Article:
Several ruling party MPs yesterday went back on their vow to ensure Shs260 billion to fix the health sector was included in the Budget, an apparent change of heart some of their colleagues said was secured through suspected bribery.
Before Parliament approved the government motion to provide Shs49.5 billion instead of Shs260 billion for health sector, NRM MPs Barnabas Tinkasiimire, (Buyaga), Theodore Ssekikubo, (Lwemiyaga County), Wilfred Niwagaba, (Ndorwa East) and Cerina Nebanda (Butaleja) accused their colleagues of pocketing fat allowances to block the health budget proposal.
“Museveni was giving them allowances and told them that they should pass the budget the way it is. This is corruption. If they accept to back the government position, they will be cerebrating death,” Ms Nebanda said at Parliament.
NRM MPs led by Hatwib Katoto later in the afternoon said colleagues who were pushing for more money were plotting to a coup. Mr Tinkasiimire said: “We have learnt that about 40 MPs met the President on Friday, 40 others met him on Saturday and the rest met the First Lady on Monday and when they left, they started speaking different tongues.”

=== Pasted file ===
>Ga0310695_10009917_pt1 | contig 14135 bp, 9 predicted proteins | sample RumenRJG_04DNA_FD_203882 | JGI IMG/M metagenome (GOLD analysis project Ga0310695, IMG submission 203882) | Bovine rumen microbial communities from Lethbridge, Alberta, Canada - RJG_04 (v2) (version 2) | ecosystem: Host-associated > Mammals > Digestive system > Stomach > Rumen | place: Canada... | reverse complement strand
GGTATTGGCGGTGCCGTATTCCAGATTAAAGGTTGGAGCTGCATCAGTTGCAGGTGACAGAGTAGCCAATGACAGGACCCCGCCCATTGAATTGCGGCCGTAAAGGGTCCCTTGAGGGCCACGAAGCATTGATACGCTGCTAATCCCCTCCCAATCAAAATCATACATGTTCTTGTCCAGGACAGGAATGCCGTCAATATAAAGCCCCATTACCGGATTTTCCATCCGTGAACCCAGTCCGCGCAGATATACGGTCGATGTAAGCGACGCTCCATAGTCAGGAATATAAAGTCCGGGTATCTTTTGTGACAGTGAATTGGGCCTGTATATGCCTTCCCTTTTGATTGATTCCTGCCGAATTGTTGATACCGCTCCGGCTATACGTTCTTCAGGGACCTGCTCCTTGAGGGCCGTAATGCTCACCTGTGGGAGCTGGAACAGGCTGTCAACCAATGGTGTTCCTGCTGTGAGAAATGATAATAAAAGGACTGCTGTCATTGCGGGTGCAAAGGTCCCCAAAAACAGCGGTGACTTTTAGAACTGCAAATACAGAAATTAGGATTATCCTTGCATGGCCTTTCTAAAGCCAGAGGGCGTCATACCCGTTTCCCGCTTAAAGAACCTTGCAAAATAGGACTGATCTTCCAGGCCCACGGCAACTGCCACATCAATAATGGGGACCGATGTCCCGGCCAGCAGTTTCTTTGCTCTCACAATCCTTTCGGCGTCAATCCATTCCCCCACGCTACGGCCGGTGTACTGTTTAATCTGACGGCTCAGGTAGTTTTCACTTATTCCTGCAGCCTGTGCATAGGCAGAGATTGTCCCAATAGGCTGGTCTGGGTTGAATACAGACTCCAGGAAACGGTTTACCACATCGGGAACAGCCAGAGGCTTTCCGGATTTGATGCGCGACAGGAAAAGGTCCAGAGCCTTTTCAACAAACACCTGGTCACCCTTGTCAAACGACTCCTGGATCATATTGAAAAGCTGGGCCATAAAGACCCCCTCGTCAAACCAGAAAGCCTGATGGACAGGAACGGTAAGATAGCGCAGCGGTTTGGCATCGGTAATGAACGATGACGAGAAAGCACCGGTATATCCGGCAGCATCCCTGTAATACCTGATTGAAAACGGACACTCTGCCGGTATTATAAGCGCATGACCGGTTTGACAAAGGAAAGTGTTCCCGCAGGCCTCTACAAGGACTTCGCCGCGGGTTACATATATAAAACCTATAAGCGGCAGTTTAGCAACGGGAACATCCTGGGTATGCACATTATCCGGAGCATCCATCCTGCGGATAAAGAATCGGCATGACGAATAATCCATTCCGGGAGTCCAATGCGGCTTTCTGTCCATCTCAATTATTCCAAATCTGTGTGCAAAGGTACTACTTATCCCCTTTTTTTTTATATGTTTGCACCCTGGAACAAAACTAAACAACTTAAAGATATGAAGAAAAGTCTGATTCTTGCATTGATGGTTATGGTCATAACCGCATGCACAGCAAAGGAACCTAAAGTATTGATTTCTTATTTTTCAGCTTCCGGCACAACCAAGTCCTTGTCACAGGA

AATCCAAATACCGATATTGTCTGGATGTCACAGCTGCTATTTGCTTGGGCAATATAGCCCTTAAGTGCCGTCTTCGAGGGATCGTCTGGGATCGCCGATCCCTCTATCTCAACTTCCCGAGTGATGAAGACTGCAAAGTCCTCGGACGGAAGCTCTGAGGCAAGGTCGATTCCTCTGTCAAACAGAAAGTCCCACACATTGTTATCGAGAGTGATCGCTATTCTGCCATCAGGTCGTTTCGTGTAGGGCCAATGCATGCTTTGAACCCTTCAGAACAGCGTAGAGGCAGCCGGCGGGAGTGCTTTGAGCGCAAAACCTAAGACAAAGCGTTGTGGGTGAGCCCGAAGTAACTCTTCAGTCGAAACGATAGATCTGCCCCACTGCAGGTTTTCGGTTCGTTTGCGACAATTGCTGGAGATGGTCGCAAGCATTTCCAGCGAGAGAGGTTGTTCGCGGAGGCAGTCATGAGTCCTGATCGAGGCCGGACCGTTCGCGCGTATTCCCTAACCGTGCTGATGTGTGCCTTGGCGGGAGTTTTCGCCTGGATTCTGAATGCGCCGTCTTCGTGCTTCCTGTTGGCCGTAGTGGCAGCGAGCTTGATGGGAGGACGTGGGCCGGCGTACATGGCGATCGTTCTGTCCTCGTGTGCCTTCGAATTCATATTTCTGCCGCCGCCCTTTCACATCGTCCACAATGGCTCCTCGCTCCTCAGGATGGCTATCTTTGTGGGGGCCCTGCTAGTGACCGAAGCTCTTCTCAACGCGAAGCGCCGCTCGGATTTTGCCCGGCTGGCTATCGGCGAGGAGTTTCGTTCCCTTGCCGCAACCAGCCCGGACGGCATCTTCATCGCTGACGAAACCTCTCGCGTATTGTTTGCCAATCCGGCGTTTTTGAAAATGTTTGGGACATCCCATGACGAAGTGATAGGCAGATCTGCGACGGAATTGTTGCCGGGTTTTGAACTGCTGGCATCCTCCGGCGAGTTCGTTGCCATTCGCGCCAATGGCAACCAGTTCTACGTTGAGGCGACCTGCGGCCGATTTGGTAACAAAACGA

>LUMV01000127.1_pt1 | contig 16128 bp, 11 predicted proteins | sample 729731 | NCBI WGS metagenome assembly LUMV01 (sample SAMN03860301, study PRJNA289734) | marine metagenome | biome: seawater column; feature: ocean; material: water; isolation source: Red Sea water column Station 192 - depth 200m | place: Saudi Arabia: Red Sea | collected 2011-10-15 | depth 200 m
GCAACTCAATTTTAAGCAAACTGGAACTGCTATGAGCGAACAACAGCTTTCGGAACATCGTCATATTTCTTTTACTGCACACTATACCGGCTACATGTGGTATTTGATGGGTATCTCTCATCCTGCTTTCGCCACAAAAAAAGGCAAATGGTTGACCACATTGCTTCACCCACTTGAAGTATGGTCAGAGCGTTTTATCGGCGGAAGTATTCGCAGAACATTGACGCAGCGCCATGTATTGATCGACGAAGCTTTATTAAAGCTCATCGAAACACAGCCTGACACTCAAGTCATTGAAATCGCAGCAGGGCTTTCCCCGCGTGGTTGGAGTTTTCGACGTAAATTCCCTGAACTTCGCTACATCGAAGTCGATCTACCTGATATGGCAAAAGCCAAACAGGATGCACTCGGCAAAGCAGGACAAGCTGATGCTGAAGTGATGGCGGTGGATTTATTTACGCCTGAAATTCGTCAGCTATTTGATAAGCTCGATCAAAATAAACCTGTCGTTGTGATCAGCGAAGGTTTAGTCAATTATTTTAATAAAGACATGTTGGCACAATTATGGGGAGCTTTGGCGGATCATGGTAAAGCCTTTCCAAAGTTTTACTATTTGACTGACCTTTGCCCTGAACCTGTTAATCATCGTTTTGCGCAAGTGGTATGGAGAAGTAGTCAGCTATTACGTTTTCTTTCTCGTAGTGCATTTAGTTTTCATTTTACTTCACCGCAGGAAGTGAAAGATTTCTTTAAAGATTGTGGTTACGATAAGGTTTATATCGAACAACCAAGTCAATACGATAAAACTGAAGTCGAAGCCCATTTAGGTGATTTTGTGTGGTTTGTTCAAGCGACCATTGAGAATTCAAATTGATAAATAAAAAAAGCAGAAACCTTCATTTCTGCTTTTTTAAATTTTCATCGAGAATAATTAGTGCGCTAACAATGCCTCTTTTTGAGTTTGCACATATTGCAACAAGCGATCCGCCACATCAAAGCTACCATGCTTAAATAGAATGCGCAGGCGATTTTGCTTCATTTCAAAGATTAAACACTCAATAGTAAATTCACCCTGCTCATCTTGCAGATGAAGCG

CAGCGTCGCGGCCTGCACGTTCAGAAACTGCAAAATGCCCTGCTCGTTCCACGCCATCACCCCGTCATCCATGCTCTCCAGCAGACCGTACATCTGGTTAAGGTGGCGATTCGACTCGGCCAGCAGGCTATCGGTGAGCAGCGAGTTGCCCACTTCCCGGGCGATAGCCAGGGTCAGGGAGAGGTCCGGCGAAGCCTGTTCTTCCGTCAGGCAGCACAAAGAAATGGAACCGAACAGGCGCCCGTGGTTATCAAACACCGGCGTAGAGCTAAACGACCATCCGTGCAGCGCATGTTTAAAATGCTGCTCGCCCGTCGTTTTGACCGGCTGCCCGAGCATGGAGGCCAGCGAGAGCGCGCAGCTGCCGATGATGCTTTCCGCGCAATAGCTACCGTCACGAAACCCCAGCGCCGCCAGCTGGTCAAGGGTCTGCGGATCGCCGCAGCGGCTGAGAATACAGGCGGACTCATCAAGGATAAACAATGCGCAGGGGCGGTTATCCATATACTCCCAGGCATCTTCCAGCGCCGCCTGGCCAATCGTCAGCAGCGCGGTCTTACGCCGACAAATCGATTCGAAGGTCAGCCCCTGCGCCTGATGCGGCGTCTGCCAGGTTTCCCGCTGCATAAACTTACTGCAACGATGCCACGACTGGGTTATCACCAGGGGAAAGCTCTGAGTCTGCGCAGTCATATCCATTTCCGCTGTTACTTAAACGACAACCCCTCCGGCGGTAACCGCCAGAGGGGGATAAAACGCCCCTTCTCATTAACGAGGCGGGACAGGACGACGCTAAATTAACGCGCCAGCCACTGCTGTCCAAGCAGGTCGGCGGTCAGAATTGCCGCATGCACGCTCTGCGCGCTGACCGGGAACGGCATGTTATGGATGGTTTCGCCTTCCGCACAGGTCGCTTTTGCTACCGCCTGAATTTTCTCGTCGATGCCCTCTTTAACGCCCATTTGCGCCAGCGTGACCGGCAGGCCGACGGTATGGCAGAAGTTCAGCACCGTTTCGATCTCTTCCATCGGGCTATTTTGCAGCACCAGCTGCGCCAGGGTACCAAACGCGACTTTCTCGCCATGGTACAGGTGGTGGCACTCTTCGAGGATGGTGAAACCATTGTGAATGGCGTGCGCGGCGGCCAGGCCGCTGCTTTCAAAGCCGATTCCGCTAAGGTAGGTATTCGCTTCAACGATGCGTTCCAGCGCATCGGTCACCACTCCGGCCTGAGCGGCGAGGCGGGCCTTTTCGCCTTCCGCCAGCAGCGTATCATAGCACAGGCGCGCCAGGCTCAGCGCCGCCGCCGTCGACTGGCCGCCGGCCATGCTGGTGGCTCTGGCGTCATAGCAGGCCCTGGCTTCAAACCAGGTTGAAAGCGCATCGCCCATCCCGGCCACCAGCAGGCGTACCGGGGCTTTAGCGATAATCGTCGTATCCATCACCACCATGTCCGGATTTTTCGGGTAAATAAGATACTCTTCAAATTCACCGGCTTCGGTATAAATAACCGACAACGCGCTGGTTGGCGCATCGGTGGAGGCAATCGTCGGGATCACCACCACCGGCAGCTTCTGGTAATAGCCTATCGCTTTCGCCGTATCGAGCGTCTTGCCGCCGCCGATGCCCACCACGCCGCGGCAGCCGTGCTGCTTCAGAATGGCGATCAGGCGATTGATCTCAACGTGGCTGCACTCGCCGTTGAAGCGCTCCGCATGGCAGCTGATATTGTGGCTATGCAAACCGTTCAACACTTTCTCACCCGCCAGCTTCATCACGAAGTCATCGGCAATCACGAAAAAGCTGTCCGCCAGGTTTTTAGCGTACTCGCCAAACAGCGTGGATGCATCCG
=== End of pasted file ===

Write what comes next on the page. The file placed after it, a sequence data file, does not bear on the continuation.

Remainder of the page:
Although Ministry of Health had tabled a request of Shs260b needed to motivate and recruit more health workers, Dr Christine Ondoa, the minister for health yesterday reduced the need to only Shs49.5b.
Prime Minister Mbabazi also presented a statement in which he told the House that the government had identified Shs49.5 b instead of Shs39.2b and that the doctors’ salaries will be increased from Shs1.2b to Shs2.5b from October.
Mr Mbabazi said Shs6.5b will be available to health through budget cuts as seed money and that the Shs43b balance will be a supplementary. He said 6,172 health workers will be recruited this financial year and that he had asked the ministries of health and public service to provide a work plan within one a month.
The Budget Committee Chairperson, Tim Lwanga whom members accused of being compromised did not bring any report to the House— technically blocking the presentation of a minority report by Aruu MP Odonga Otto, rejecting the new position on the standoff that had held up the budget for weeks. Mr Lwanga: “This is not a new debate. We met the government, discussed and agreed with the minister’s position.”
Earlier, Mr Lwanga ejected journalists and civil society from the Budget Committee meeting with the Prime Minister and other ministers.